A primer from American legend Wyatt Earp, who is renowned for having a little experience (a-HENH!) in the field.
I was a fair hand with pistol, rifle, or shotgun, but I learned more about gunfighting from Tom Speer’s cronies during the summer of ’71 than I had dreamed was in the book. Those old-timers took their gunplay seriously, which was natural under the conditions in which they lived. Shooting, to them, was considerably more than aiming at a mark and pulling a trigger. Models of weapons, methods of wearing them, means of getting them into action and operating them, all to the one end of combining high speed with absolute accuracy, contributed to the frontiersman’s shooting skill.
The sought-after degree of proficiency was that which could turn to most effective account the split-second between life and death. Hours upon hours of practice, and wide experience in actualities supported their arguments over style.
When I say that I learned to take my time in a gunfight, I do not wish to be misunderstood, for the time to be taken was only that split fraction of a second that means the difference between deadly accuracy with a sixgun and a miss. It is hard to make this clear to a man who has never been in a gunfight.
I imagine it would be, yeah. When the two-way shooting range goes hot, maintaining the requisite mental calm is gonna be pretty damned tough for a man who hasn’t ever stared down a gun-muzzle to look imminent death straight in the eye.
Perhaps I can best describe such time taking as going into action with the greatest speed of which a man’s muscles are capable, but mentally unflustered by an urge to hurry or the need for complicated nervous and muscular actions which trick-shooting involves. Mentally deliberate, but muscularly faster than thought, is what I mean. (What Wyatt meant is that he made the decision to shoot a long time before the trigger was pulled.)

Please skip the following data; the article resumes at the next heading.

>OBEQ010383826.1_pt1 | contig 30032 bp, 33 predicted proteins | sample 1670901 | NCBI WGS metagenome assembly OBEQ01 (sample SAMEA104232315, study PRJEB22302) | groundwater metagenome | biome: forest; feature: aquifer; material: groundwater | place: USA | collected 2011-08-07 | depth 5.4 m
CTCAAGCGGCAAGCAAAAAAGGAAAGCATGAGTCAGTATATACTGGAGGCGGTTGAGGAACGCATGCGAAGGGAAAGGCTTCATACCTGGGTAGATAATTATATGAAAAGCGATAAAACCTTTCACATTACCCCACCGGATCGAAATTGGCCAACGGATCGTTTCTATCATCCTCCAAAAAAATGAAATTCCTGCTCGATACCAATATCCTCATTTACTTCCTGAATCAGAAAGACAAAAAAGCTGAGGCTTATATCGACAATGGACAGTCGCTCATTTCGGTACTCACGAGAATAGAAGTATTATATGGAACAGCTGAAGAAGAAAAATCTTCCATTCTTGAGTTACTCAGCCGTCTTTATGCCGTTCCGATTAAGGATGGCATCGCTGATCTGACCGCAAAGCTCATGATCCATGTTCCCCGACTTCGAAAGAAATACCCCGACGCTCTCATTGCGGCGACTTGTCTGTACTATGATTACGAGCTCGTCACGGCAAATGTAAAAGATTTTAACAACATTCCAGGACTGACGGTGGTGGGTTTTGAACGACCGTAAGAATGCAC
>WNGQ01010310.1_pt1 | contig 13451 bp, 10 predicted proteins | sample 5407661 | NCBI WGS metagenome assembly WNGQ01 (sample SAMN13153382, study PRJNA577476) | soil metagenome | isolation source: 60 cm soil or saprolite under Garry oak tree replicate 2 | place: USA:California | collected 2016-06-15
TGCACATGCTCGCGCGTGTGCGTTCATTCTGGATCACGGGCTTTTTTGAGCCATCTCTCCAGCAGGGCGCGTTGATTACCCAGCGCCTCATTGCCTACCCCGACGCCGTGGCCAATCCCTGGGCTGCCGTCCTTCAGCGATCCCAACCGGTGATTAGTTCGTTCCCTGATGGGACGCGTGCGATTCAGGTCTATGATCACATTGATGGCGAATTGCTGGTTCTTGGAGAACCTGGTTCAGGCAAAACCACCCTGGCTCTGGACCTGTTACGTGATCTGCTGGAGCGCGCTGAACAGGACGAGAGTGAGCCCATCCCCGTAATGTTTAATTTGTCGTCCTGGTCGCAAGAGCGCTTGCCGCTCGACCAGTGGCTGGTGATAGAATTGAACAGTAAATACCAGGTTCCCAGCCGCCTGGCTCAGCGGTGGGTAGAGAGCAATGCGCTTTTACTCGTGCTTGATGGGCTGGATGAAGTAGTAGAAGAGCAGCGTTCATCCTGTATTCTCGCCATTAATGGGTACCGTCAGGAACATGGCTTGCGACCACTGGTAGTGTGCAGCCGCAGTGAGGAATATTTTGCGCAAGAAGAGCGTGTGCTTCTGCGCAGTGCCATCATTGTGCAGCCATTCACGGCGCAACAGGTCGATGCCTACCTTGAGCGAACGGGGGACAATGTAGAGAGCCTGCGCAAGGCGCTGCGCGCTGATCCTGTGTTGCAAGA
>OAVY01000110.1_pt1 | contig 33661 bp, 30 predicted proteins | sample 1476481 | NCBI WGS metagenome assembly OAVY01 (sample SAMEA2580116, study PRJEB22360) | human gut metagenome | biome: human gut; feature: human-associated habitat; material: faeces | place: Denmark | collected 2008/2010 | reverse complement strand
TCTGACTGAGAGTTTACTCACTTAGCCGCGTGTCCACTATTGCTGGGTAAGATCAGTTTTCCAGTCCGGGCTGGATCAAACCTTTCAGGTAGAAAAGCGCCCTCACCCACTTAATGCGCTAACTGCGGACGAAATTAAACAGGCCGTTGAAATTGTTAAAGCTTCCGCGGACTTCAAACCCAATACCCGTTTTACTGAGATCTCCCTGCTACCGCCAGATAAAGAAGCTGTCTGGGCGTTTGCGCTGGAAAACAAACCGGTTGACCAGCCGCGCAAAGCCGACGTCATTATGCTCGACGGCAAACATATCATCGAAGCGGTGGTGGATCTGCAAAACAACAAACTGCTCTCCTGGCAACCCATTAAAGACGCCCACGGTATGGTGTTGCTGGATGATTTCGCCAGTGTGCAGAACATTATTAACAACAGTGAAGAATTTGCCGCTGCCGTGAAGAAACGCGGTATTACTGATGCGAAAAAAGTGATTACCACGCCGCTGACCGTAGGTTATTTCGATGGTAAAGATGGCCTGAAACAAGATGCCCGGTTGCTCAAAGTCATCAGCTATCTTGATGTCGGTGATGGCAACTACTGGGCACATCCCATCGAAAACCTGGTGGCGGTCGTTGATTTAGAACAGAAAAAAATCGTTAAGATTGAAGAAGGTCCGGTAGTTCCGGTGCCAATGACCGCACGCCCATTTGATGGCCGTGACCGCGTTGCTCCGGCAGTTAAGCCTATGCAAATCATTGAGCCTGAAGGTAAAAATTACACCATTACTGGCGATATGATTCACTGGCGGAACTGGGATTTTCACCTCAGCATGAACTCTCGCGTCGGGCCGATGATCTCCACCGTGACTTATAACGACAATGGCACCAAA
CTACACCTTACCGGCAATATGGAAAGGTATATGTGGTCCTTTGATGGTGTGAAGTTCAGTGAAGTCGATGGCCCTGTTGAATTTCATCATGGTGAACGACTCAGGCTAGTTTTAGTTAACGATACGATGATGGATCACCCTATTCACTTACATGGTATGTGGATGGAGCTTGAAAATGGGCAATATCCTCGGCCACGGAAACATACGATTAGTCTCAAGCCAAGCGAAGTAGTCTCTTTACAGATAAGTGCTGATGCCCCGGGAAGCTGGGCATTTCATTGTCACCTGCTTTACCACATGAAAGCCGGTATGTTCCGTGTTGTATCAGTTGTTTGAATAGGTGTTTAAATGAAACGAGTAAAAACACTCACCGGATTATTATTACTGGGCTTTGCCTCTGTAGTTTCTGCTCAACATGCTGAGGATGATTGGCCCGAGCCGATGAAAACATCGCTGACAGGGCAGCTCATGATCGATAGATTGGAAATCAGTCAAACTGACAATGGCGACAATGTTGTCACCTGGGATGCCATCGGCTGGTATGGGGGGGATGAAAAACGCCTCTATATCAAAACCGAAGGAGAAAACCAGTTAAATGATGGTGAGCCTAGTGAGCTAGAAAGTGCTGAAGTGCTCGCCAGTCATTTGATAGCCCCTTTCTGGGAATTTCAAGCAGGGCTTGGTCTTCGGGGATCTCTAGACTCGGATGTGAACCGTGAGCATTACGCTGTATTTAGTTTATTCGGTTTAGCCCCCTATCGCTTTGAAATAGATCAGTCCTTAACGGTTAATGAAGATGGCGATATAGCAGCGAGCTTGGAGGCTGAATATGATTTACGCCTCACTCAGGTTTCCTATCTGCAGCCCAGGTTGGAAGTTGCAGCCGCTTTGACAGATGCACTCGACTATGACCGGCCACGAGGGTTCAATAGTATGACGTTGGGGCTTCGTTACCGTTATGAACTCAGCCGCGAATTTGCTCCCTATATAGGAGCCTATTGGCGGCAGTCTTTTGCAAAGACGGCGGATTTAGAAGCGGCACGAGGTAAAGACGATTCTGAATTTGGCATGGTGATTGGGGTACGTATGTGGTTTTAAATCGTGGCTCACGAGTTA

In all my life as a frontier police officer, I did not know a really proficient gunfighter who had anything but contempt for the gun-fanner, or the man who literally shot from the hip. In later years I read a great deal about this type of gunplay, supposedly employed by men noted for skill with a forty-five.
From personal experience and numerous six-gun battles which I witnessed, I can only support the opinion advanced by the men who gave me my most valuable instruction in fast and accurate shooting, which was that the gun-fanner and hip-shooter stood small chance to live against a man who, as old Jack Gallagher always put it, took his time and pulled the trigger once.
TONS more fascinating stuff here, which will be of intense interest to shooters and history buffs alike. What better time to run another clip from one the very best movies EVAR.
“You nerve-wrackin’ sonsabitches.” “Skin that smoke-wagon and see what happens.” “Oh. Johnny, I apologize, I forgot you were there. You may go now.” Heh. So many great, unforgettable lines in that movie—up to and including a brief Latin-dialogue exchange between Johnny Ringo and Doc Holliday, no less—it almost beggars belief.